More engineers but fewer managers needed by Rolls-Royce

Rolls-Royce is currently undergoing a restricting of its workforce with an increased focus on engineers. Managerial job cuts follows a significant profit boost for the company in 2017.

Rolls Royce engine on run way
Despite bouncing back from record losses to notch up a £4.9 billion profit in 2017, UK-based engine maker Rolls-Royce revealed on Wednesday that further managerial job cuts were in the pipeline.

Rolls-Royce employee restructuring

Although the firm said it was planning to hire more engineers and technology specialists in a £1.4 billion investment in R&D, it said it planned further “significant” cost-cutting measures after two years when it had parted company with about 600 managers.CEO Warren East said it was too early to say how many jobs would be affected under the restructure, which is being planned by advisers Alvarez & Marshal, but said it would lead to a slimmed down corporate structure and would reduce duplication in its support and management functions.Mr East, who promised an update on the restructuring in the summer, said, “The business unit simplification and restructuring programme that we announced this January will drive further rationalisation and is a fundamental step in the journey started two years ago to bring Rolls-Royce closer to its full potential both operationally and financially.”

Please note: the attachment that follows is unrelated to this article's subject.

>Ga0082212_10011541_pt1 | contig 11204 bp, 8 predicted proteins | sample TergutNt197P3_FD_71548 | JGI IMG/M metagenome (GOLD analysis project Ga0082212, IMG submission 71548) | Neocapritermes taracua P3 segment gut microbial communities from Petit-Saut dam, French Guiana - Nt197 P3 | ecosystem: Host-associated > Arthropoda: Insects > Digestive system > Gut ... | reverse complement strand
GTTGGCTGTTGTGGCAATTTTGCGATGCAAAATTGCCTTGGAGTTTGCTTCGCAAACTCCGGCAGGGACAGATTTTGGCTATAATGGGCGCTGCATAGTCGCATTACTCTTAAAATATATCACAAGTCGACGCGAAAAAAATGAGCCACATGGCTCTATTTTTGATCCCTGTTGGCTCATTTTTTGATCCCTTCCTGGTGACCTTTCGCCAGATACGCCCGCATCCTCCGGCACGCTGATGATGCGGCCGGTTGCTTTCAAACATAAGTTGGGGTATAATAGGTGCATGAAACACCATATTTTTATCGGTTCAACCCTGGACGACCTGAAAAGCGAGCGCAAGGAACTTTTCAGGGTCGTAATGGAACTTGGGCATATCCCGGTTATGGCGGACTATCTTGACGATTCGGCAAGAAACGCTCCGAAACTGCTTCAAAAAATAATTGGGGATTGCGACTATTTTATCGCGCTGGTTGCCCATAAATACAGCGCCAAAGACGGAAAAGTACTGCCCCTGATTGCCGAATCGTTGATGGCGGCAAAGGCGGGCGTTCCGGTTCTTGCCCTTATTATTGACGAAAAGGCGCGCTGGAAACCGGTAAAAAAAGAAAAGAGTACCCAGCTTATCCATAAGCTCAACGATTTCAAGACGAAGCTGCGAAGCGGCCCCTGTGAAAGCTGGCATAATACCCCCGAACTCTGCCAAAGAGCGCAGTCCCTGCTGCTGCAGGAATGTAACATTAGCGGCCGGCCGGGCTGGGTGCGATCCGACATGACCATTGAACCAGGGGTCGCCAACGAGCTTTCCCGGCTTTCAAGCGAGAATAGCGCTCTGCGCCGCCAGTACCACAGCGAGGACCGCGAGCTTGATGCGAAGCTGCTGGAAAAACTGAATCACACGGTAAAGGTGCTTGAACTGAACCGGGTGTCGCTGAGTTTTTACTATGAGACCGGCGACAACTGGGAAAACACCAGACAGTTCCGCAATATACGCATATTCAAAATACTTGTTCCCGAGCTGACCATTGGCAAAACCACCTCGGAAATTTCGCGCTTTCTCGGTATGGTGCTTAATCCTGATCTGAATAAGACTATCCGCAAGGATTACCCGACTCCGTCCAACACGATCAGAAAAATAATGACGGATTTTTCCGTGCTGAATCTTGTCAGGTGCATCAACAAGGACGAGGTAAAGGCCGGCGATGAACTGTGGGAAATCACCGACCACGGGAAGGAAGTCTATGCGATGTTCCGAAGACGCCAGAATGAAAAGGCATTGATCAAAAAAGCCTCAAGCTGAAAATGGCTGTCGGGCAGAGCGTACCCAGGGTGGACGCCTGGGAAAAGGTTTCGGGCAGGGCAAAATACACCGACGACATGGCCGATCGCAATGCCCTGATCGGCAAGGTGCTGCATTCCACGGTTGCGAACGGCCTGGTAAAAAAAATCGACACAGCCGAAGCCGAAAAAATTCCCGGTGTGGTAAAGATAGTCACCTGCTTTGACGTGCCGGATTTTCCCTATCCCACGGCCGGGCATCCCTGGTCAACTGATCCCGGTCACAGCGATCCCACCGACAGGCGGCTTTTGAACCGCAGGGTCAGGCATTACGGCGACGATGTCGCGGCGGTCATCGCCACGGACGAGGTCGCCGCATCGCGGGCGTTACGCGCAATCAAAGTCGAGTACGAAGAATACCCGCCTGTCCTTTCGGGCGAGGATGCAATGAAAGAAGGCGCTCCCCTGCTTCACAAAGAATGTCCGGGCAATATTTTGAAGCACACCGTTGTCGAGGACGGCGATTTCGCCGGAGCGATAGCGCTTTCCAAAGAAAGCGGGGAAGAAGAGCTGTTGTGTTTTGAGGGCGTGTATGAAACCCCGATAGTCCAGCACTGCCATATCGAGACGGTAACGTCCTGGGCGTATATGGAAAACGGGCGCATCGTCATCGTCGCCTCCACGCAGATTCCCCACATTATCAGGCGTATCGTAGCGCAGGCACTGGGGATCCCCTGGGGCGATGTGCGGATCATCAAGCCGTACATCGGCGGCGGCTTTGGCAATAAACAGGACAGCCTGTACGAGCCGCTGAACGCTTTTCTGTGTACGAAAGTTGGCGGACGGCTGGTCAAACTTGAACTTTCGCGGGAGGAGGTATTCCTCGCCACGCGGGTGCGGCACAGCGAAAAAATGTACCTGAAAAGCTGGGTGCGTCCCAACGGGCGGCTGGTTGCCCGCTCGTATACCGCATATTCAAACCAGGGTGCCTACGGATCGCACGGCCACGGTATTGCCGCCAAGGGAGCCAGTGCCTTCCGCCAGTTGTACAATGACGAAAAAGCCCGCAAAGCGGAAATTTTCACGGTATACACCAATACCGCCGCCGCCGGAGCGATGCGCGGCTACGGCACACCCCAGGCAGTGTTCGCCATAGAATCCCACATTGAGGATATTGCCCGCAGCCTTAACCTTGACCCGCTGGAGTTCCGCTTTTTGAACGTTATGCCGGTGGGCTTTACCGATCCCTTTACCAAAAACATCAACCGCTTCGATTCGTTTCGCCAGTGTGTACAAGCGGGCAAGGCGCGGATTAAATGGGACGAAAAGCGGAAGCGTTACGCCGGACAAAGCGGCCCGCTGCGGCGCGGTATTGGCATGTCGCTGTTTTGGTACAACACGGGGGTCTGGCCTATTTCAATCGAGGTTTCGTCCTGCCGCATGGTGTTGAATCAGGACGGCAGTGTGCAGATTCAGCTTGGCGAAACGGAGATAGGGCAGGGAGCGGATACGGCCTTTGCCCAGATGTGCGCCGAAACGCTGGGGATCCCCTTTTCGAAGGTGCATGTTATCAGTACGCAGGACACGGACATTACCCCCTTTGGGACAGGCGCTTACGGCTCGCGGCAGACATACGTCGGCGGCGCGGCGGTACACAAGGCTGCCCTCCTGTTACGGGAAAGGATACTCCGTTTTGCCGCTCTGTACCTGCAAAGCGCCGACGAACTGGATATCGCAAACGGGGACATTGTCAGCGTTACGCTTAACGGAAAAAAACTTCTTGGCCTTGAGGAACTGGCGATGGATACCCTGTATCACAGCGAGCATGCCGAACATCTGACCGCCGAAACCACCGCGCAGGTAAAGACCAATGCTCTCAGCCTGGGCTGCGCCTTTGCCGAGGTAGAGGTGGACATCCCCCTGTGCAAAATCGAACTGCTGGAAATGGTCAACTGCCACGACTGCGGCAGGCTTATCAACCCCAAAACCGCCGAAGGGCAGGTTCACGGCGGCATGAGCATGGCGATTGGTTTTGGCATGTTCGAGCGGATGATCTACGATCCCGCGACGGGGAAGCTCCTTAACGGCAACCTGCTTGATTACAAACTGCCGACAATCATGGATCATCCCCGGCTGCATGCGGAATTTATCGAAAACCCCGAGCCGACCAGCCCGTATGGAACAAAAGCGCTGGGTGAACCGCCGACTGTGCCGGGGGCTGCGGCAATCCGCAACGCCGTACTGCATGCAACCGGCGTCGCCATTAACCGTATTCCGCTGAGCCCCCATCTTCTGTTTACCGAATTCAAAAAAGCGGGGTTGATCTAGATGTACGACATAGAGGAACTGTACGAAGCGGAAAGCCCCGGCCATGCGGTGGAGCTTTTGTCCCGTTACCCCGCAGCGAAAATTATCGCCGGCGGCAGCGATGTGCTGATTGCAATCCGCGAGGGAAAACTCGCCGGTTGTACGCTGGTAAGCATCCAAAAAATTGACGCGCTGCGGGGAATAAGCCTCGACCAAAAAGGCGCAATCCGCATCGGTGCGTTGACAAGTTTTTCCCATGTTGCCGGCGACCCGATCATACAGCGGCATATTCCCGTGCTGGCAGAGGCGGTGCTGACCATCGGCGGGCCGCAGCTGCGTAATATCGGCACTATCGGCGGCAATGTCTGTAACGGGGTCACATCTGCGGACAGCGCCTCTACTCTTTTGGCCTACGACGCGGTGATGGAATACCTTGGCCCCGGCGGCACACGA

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The chief executive also admitted that a fault in Rolls-Royce’s Trent 100 engines, which has grounded planes at BA, Air New Zealand, Japan’s ANA and Birgin Atlantic, could take “some years” to fix, but said the company had a solution to the problem.Mr East told BBC Radio 4’s Today programme, “First you have to realise that all mechanical things wear out over time, and some of the parts in our Trent engines are wearing out faster than we originally forecast.“We’re having to manage the operational impacts because it’s quite disruptive for our customers. We have a solution, we have a plan, it will take some years to fully implement the modifications in all the engines which are in service.”

Profit increases cheer investors

The firm’s better-than-expected, pre-tax profit of £4.9 billion for 2017, which was boosted by sterling’s fall against the dollar, follows a loss of £4.6 billion – the largest in the company’s history – the year before. Mr East said the firm had made “good progress” last year but warned the 2018 results would be hit by costs relating to the Trent engine repairs.In its profit report, Rolls said the Trent problems cost £170 million last year: a figure expected to rise to £340 million this year and another £240 million in 2019.Company shares surged on international markets on the profits report. “Investors cheered a 25 per cent increase in full year underlying pre-tax profit and a six per cent jump in reported revenue,” said Connor Campbell, analyst at Spreadex trading group. “Warren East’s commitment to a ‘more fundamental restructuring programme’ set to deliver ‘a significant reduction in costs’ also helped.”
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